Day 7: Friday 6th

Sunrise. In the spirit of discovery, I walked up to the big house for the 8am yoga session – not something I had experienced before. I thought it might rejuvenate my aching arms from yesterday when in fact I found that several of the routines were an agonising equivalent of my carving. But it was a contemplative hour, if somewhat hampered by my inadequacy to be grounded, through inflexible muscle groups. I have moved from unconscious to conscious incompetence, which is a start. Inner poise is something that sculptures also need to have (and often do not).

After a low day resolving forms yesterday, I got on with the necessary removal from the block  and started to feel that the limewood work is coming together. The Cart Shed award ceremony approached. Lady Darnley, the Queen’s representative in Herefordshire, was to present them the Queen’s Award for Voluntary Services, the organisational equivalent of the CBE.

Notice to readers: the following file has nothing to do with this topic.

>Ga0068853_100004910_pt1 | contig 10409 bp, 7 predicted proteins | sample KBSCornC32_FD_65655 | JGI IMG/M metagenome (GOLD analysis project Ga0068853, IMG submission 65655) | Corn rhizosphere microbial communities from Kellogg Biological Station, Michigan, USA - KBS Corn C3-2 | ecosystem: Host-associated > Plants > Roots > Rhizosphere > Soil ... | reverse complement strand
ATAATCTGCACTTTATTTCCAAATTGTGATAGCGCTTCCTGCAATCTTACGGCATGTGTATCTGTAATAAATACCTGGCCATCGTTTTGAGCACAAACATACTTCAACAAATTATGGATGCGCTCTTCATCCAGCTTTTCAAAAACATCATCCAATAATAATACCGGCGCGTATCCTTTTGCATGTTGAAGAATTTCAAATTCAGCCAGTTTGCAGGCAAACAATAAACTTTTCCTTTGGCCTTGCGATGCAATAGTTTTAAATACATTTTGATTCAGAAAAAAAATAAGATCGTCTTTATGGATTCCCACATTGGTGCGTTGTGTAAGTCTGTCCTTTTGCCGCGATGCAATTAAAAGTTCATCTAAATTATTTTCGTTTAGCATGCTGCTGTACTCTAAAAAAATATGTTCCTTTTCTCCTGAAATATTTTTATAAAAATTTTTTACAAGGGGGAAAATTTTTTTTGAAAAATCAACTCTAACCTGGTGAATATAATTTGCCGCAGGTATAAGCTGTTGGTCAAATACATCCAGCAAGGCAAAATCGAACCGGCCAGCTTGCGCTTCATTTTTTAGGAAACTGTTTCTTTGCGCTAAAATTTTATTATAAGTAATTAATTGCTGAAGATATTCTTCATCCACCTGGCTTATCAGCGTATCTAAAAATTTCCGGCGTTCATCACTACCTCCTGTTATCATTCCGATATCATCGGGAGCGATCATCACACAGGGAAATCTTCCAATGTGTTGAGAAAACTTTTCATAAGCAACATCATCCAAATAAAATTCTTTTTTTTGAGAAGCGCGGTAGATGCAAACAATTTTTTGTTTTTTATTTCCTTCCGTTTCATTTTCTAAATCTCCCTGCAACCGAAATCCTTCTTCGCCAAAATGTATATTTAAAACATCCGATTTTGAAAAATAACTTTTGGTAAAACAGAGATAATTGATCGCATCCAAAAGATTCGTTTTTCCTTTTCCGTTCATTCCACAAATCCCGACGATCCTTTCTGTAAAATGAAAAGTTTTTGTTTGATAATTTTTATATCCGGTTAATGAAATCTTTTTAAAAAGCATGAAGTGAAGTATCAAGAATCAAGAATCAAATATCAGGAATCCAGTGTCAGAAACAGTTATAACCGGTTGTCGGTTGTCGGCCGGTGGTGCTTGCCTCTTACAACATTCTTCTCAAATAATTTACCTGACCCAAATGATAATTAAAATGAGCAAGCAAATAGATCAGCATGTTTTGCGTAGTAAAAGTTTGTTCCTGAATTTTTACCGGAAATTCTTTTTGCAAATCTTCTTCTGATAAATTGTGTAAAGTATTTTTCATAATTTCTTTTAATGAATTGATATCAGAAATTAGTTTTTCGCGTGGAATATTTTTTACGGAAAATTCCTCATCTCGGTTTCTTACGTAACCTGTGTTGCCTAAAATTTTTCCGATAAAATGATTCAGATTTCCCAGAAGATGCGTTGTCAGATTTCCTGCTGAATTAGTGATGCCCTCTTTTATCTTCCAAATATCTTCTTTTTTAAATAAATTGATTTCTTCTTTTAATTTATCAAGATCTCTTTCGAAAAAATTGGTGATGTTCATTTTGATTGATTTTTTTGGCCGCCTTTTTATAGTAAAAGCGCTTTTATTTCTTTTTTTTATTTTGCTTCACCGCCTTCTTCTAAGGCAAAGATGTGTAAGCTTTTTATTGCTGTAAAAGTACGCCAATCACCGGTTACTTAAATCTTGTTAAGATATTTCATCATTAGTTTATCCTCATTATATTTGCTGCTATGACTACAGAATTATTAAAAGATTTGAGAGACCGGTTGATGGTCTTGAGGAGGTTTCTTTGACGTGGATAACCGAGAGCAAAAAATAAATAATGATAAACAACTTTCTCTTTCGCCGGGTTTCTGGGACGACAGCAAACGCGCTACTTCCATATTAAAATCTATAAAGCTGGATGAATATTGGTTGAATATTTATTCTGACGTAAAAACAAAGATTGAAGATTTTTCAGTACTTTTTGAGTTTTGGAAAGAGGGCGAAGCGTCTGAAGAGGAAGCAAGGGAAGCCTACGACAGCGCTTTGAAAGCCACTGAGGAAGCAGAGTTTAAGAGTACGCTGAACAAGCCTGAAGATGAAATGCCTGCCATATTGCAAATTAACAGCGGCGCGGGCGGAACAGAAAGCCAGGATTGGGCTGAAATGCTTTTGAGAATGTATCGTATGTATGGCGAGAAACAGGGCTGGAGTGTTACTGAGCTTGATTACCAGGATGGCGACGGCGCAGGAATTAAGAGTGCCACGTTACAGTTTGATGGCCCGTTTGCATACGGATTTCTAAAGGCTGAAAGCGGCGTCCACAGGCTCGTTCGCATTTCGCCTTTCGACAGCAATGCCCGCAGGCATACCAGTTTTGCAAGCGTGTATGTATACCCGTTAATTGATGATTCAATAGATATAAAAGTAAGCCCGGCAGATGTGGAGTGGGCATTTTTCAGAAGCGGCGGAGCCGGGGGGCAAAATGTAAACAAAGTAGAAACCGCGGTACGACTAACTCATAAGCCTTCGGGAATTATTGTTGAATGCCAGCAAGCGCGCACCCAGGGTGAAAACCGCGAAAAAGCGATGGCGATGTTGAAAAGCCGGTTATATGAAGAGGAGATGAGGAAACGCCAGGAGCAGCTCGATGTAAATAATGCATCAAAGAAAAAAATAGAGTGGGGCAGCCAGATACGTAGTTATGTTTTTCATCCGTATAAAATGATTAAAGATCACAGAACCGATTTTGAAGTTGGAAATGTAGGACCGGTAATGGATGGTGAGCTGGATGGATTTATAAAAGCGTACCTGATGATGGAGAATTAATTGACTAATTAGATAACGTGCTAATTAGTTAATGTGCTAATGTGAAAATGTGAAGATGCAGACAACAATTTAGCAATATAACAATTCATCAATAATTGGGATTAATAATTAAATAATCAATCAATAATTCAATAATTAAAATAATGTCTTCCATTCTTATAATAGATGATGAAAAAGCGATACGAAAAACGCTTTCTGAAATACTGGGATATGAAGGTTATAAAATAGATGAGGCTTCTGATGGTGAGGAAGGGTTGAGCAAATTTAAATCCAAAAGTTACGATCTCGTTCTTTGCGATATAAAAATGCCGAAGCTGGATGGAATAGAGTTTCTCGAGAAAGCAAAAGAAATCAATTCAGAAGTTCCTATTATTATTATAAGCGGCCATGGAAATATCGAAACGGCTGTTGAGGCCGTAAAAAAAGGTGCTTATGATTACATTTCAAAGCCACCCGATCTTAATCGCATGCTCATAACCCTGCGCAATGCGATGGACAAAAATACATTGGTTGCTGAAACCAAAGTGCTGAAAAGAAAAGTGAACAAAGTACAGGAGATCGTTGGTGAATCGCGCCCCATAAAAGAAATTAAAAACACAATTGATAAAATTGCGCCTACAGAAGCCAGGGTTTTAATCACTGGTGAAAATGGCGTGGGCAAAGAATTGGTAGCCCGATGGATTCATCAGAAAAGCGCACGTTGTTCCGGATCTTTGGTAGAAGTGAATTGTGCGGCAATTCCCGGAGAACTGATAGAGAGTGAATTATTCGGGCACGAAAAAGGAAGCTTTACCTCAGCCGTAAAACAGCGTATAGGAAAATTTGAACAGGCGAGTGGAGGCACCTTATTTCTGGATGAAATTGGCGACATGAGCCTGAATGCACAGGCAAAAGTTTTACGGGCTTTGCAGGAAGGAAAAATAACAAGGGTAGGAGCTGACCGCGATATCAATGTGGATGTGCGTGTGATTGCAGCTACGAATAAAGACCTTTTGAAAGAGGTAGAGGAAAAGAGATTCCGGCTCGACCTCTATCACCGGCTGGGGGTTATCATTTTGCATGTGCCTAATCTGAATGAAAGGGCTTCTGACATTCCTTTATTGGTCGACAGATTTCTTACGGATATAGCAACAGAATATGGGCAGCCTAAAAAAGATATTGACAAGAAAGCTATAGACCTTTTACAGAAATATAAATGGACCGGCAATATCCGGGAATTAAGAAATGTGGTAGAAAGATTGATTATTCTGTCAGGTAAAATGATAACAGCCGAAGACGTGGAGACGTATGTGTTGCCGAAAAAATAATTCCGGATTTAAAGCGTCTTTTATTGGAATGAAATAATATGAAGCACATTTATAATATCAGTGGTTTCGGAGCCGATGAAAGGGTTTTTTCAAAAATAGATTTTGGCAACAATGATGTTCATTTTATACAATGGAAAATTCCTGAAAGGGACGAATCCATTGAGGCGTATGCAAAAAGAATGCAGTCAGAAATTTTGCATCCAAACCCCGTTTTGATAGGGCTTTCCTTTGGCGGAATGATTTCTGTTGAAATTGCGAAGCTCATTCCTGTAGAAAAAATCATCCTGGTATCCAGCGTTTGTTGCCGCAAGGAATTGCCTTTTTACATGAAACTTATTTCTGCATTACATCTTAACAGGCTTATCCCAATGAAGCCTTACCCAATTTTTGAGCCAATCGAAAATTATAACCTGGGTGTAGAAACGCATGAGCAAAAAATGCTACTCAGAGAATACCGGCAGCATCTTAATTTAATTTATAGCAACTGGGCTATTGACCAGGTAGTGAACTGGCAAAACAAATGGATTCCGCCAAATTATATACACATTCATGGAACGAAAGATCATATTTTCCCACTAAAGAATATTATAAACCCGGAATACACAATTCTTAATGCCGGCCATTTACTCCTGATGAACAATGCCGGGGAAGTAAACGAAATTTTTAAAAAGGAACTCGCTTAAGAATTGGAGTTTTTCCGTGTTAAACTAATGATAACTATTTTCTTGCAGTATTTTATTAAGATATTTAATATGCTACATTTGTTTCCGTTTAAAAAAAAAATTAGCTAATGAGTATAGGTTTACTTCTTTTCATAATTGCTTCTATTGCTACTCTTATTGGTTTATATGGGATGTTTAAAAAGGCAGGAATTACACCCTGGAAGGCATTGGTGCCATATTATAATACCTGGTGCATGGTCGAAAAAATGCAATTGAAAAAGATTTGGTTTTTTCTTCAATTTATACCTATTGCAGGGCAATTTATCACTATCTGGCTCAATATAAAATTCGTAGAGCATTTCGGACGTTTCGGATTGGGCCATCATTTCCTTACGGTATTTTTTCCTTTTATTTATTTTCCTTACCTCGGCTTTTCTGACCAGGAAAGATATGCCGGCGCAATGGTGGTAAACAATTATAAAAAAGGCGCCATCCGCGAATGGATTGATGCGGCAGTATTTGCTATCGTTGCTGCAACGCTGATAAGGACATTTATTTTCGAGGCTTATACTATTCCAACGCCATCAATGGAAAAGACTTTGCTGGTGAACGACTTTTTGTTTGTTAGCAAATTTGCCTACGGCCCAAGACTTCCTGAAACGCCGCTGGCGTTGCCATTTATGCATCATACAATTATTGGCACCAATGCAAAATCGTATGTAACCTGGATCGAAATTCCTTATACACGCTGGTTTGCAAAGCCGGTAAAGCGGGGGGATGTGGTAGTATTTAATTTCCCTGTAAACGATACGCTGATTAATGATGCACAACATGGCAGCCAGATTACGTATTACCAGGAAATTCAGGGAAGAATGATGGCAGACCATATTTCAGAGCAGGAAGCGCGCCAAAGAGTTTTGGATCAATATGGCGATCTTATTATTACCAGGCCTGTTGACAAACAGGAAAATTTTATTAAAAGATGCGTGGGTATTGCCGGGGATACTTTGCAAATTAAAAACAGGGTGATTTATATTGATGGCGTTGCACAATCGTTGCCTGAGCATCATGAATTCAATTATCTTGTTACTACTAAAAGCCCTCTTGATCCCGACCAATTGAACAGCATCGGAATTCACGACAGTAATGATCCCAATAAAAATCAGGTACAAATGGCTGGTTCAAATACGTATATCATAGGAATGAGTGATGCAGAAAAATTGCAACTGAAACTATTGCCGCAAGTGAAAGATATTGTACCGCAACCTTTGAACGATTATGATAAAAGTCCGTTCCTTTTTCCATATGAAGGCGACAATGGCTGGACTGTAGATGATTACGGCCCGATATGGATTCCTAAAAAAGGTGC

Beforehand, a few people connected with the Cart Shed passed through the walled garden and I quizzed one on my issue with one side of the sculpture. The panel presently has a figure at the base in low relief, its surface being the sawn marks of the original board. At the top, a reaching arm – an addition of hope into otherwise sad imagery – is in three dimensions. It is a contrast of idiom or style, and the composition could thus be seen as weak.
The volunteer, without so much as a pause, echoed that two-dimensionality was exactly what one experienced in low moments, if one felt any dimension at all.

And that was all that was needed.

The other block? As the lime has started to resolve, the pear has made me realise it was necessary for development of the ‘pit’ imagery, but that it is developing a broader focus than The Cart Shed, is in a material foreign to Herefordshire, and has an initial impetus from elsewhere. Its despair imagery (below) may be too intense and with no inter-connecting link between that and the obverse.  Adding an element might over complicate and perhaps destroy the work.

They are parting company gradually, but the pear will always be connected.

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